How To Make Sports Drinks for Energy, Hydration and Workout Recovery

A Customizable Homemade Sports Drink Recipe

Sports energy drinks

The goal was to formulate a homemade sports drink that provides an energy boost, replaces glycogen stores, re-hydrates and aids in muscle recovery. Oh… and one more thing: it had to actually taste halfway decent.

The problem with sport drinks is that they’re formulated for moderate activity and mild hydration. The increased sweat-loss and calorie burn from high intensity training uses more of the athlete’s carbohydrate stores, which need to be replaced for the activity to continue. Plus, the amount of electrolyte replacement in almost all commercially available sport drinks is nominal compared to the actual salt lost through heavy perspiration. 

Busting the caffeine will dehydrate you myth. Caffeine is a known physical and mental stimulant. However, some of the data reported on caffeine is obsolete. In classic herd mentality, even some well respected Medical and University websites are still promoting the myth that caffeine is a diuretic and promotes dehydration.

Current research has shown that there is no significant difference in purged electrolyte or urine volume whether caffeine is consumed or not. In fact, when consuming moderate amounts of caffeine, the diuretic effect is just slightly higher than plain water! 

I didn’t need a study to tell me this. When I wrestled back in the Seventies, I was unsuccessful at using caffeine to dehydrate myself for weight loss. I was no more dehydrated with or without using caffeine. The links below are for anyone still trying to hold onto the myth.

Maltodextrin is a carbohydrate made from corn, rice or potato. It has a high glycemic index, which when combined with intense physical activity, speeds recovery of depleted glycogen stores. It is a sugar, but on its own, it tastes hardly sweet at all.

Carbohydrate and protein uptake is higher during and post intense activity when metabolism switches to the replacement of lost energy and muscle recovery mode. The pathways for distribution of these nutrients are enhanced via the increased blood flow throughout the body.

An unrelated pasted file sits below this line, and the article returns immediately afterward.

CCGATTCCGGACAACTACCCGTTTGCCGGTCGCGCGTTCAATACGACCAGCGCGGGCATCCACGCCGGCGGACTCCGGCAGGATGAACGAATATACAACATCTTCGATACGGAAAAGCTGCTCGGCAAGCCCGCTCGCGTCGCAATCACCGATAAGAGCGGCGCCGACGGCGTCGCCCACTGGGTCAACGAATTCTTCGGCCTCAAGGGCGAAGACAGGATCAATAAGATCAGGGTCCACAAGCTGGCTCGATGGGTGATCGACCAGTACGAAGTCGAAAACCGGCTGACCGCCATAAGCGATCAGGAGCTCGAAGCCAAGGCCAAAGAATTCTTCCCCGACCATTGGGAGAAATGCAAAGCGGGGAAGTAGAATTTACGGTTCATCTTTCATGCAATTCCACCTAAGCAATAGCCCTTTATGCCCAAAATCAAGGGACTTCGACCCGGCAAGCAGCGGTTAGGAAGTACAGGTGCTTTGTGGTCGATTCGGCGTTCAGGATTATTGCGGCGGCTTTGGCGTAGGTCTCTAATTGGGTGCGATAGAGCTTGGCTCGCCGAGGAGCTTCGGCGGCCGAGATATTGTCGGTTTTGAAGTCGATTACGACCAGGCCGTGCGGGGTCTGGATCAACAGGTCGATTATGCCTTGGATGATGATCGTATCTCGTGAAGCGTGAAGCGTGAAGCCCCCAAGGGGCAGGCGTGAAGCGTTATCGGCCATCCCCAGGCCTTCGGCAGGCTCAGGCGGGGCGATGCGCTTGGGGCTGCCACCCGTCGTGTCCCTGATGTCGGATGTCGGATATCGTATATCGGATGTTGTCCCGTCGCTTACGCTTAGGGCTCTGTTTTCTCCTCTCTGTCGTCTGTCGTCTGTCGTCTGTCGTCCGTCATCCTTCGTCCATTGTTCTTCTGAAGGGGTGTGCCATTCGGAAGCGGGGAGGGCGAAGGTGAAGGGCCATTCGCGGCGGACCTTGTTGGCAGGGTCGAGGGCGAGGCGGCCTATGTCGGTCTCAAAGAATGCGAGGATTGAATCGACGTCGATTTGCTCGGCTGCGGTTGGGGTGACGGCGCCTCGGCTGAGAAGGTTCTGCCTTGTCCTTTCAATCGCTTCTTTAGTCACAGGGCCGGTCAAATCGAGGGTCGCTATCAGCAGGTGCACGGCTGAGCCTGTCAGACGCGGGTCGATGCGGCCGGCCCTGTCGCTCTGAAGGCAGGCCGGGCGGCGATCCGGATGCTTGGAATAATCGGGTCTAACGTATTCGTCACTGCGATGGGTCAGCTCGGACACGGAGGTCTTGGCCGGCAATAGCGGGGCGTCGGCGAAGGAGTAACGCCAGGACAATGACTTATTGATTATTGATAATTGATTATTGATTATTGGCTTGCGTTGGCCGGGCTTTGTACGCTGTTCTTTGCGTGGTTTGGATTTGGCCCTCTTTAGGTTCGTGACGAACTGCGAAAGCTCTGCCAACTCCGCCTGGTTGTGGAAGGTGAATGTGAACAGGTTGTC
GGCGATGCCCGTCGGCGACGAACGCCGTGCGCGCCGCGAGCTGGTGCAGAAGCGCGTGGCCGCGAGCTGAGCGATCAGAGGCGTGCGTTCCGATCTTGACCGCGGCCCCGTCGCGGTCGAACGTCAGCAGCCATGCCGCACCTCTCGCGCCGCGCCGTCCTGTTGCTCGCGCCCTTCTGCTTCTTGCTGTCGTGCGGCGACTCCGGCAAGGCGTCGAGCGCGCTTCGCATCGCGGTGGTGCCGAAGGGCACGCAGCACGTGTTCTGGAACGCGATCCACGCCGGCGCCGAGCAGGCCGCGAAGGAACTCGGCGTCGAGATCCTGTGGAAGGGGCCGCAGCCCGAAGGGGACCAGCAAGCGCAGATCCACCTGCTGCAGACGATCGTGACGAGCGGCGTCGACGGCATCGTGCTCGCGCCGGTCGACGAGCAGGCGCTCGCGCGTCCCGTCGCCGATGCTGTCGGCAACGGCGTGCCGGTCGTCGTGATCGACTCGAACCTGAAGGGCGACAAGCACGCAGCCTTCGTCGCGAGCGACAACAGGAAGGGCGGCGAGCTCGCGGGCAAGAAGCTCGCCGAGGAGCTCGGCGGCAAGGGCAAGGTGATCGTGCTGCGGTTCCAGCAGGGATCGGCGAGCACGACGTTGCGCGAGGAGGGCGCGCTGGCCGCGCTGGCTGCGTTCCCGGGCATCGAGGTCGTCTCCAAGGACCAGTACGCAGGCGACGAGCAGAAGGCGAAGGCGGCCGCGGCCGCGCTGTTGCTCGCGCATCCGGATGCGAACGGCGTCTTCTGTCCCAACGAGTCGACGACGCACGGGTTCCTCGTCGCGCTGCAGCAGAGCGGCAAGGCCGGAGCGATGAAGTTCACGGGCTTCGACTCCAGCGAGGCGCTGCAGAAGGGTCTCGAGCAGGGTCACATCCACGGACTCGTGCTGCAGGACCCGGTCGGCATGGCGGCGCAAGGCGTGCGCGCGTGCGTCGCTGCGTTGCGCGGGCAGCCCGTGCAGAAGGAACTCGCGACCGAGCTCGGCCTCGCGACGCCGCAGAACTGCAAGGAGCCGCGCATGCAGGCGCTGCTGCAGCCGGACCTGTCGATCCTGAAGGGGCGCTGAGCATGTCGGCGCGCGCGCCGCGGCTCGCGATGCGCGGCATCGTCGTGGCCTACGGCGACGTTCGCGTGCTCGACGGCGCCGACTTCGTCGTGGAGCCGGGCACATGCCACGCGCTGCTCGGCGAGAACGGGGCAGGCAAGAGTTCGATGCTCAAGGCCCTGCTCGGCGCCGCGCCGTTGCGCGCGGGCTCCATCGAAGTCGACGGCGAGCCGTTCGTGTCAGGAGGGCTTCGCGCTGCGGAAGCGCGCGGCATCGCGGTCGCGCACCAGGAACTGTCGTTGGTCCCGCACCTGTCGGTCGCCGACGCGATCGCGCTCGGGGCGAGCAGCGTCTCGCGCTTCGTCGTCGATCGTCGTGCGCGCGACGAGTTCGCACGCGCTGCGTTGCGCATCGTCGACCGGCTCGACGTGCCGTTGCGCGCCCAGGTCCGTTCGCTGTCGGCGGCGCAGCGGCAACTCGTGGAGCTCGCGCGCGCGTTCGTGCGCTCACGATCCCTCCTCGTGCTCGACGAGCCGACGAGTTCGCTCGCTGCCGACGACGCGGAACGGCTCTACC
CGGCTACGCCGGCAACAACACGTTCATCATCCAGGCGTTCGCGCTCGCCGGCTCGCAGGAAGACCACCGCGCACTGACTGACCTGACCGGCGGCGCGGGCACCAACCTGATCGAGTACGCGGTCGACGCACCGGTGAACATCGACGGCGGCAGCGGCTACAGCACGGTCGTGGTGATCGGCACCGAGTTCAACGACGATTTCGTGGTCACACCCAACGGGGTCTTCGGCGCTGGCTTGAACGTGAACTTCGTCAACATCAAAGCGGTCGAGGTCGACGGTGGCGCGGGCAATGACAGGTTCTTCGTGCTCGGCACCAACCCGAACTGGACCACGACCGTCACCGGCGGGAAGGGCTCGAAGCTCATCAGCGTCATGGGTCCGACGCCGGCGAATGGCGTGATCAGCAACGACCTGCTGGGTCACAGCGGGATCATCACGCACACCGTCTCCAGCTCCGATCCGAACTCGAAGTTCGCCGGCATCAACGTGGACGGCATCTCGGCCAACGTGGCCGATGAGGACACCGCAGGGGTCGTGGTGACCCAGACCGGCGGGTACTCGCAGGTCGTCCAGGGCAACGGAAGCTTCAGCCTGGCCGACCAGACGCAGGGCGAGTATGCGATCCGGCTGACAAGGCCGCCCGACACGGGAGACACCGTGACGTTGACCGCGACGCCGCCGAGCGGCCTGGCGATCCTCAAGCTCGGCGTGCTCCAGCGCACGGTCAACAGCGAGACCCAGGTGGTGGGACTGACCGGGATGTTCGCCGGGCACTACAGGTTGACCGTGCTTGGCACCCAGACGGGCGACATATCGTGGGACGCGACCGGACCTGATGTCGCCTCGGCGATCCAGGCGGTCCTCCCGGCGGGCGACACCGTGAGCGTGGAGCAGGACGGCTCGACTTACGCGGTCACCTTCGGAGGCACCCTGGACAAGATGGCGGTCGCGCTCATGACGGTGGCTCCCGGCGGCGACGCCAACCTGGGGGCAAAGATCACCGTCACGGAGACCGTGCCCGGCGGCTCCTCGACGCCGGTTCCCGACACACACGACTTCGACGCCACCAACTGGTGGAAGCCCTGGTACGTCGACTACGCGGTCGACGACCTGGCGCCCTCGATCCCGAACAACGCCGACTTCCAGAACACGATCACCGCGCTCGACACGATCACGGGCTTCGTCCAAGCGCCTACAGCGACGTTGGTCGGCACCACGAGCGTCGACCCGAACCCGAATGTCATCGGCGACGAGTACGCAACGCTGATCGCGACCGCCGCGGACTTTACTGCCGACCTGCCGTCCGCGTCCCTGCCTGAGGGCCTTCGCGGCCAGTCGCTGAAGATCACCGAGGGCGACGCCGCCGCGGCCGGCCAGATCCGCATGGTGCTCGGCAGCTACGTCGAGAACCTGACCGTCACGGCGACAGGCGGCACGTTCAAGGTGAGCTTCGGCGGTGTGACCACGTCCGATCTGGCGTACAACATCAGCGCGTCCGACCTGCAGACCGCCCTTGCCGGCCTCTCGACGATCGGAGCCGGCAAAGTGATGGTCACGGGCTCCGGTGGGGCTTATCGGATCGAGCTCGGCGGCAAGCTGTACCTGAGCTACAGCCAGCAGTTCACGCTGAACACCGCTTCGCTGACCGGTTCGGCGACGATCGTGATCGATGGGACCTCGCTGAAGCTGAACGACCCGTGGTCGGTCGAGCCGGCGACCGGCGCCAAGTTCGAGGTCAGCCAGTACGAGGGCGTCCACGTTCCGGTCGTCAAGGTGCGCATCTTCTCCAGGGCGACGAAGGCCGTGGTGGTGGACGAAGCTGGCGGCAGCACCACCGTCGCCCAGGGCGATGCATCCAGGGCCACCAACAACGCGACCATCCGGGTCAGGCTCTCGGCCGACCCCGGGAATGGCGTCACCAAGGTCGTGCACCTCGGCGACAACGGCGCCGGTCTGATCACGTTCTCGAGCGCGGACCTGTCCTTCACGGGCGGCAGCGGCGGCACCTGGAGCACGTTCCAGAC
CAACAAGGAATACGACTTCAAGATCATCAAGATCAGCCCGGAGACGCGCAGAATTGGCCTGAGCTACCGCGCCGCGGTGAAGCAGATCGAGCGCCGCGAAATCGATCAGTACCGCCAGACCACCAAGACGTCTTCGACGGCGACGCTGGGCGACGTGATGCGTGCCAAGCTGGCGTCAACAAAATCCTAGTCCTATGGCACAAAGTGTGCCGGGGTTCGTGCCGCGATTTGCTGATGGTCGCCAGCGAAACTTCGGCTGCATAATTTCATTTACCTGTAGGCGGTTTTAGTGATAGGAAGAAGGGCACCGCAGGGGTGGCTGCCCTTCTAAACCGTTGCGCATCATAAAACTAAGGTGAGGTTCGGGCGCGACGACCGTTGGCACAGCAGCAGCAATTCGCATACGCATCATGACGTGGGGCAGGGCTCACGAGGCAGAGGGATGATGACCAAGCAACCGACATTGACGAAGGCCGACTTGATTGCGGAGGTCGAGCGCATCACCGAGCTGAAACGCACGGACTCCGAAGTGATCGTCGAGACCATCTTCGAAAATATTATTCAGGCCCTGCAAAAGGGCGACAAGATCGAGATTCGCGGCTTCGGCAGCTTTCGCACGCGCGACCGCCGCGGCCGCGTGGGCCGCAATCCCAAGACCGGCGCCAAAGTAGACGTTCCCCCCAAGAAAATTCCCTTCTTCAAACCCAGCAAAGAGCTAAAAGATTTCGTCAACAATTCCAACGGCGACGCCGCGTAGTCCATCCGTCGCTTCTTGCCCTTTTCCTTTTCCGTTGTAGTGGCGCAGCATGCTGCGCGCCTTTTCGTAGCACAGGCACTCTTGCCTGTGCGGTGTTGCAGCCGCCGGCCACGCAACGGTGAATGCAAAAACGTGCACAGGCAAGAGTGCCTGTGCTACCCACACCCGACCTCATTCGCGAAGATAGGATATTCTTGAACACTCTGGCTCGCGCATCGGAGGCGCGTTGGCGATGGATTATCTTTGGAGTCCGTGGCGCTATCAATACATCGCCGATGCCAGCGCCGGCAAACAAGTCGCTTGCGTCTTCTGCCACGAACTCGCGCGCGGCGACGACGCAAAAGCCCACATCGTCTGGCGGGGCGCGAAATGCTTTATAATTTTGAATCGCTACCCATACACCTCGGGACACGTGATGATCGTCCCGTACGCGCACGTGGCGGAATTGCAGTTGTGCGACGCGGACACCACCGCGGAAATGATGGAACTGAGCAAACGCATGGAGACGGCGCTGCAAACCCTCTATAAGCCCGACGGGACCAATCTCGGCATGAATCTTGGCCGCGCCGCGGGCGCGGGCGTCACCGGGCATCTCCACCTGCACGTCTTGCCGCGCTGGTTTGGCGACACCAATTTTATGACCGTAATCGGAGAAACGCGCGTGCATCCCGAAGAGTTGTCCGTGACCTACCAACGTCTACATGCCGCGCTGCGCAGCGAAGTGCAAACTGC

Like carbohydrates, protein uptake is optimized when consumed within 30 minutes of intense physical activity. Compared to regular table salt, unrefined sea salt is loaded with minerals and provides an almost perfect sodium/potassium balance, which makes it an excellent for electrolyte replacement. Let’s get our measuring cups ready to roll.

Step 1

Here’s your list of ingredients:

  • 9 oz. Filtered Water
  • 3/16 cup Maltodextrin
  • 3 Tsp. Sugar
  • 1 ½ Tsp Liquid Whey Protein (fruit punch flavored)
  • 2 Pinch Sea Salt (unrefined)
  • 1 Tea Bag

Step 2

Filter 9-10 oz of filtered tap or bottled water, then place on a stovetop and bring to a boil for about 5 minutes.

Step 3

Pour 8 oz from the boiling pot into a Pyrex measuring cup. Take 1 tea bag and steep in the Pyrex cup for about 45 seconds, then take it out. If you prefer a stronger brew, keep the tea bag in longer. 45 seconds yields about 40 mg of caffeine. About as much as you’ll get in 1/3 of a cup of coffee.

Step 4

Then add the 3/16 cup maltodextrin and stir until fully dissolved. This stuff has the texture of cornstarch and takes a while to mix.

 

Step 5

After the maltodextrin dissolves, add the sugar, sea salt, and protein and stir vigorously until the entire mixture dissolves. Then let it cool and it's ready to drink.

 


The taste ain’t bad considering that the only thing on the market that contains more electrolytes is Pedialyte® …which tastes like medicine. Our brew tastes like a mildly sweet fruit flavored tea. You can easily eliminate the caffeine and maintain the same taste using decaf tea.

You can also tinker around with the formulation a bit to suite your taste buds. An example would be to add another teaspoon of sugar, use less salt or use another flavor of liquid protein. If you don’t like tea or you prefer to eliminate the caffeine altogether, an unsweetened powdered drink mix like Kool Aid® is a good substitute. 

Since maltodextrin has a high glycemic index which can spike insulin levels, persons with diabetes should consult their doctor before using anything containing maltodextrin.

Nutrition information per 8 oz serving:

  • Calories – 135
  • Carbs – 31gr
  • Protein – 4gr
  • Sodium – 210mg
  • Caffeine – 40mg 

Total cost:

About .37 cents a pint or $5.50 a gallon.

Rick Contrata is a certified personal trainer and sports nutritionist. For health and fitness articles about balance training and strength and conditioning, go to Vew-Do Balance Boards and Section One Wrestling.
 

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